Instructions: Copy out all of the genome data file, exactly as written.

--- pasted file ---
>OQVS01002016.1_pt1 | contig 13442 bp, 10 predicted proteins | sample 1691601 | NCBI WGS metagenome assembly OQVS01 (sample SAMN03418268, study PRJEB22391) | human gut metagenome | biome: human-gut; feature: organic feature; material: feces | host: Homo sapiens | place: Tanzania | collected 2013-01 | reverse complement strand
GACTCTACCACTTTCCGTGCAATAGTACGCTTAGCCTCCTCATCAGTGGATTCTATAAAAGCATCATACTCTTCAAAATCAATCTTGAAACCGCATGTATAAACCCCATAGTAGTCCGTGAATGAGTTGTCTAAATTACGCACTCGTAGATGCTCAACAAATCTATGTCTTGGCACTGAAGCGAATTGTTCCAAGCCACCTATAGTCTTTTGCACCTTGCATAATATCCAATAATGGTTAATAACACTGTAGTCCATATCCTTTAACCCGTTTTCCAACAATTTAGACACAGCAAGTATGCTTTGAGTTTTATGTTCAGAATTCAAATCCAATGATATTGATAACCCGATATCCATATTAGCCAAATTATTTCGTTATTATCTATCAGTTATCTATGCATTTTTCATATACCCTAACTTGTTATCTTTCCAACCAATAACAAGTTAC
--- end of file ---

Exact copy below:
>OQVS01002016.1_pt1 | contig 13442 bp, 10 predicted proteins | sample 1691601 | NCBI WGS metagenome assembly OQVS01 (sample SAMN03418268, study PRJEB22391) | human gut metagenome | biome: human-gut; feature: organic feature; material: feces | host: Homo sapiens | place: Tanzania | collected 2013-01 | reverse complement strand
GACTCTACCACTTTCCGTGCAATAGTACGCTTAGCCTCCTCATCAGTGGATTCTATAAAAGCATCATACTCTTCAAAATCAATCTTGAAACCGCATGTATAAACCCCATAGTAGTCCGTGAATGAGTTGTCTAAATTACGCACTCGTAGATGCTCAACAAATCTATGTCTTGGCACTGAAGCGAATTGTTCCAAGCCACCTATAGTCTTTTGCACCTTGCATAATATCCAATAATGGTTAATAACACTGTAGTCCATATCCTTTAACCCGTTTTCCAACAATTTAGACACAGCAAGTATGCTTTGAGTTTTATGTTCAGAATTCAAATCCAATGATATTGATAACCCGATATCCATATTAGCCAAATTATTTCGTTATTATCTATCAGTTATCTATGCATTTTTCATATACCCTAACTTGTTATCTTTCCAACCAATAACAAGTTAC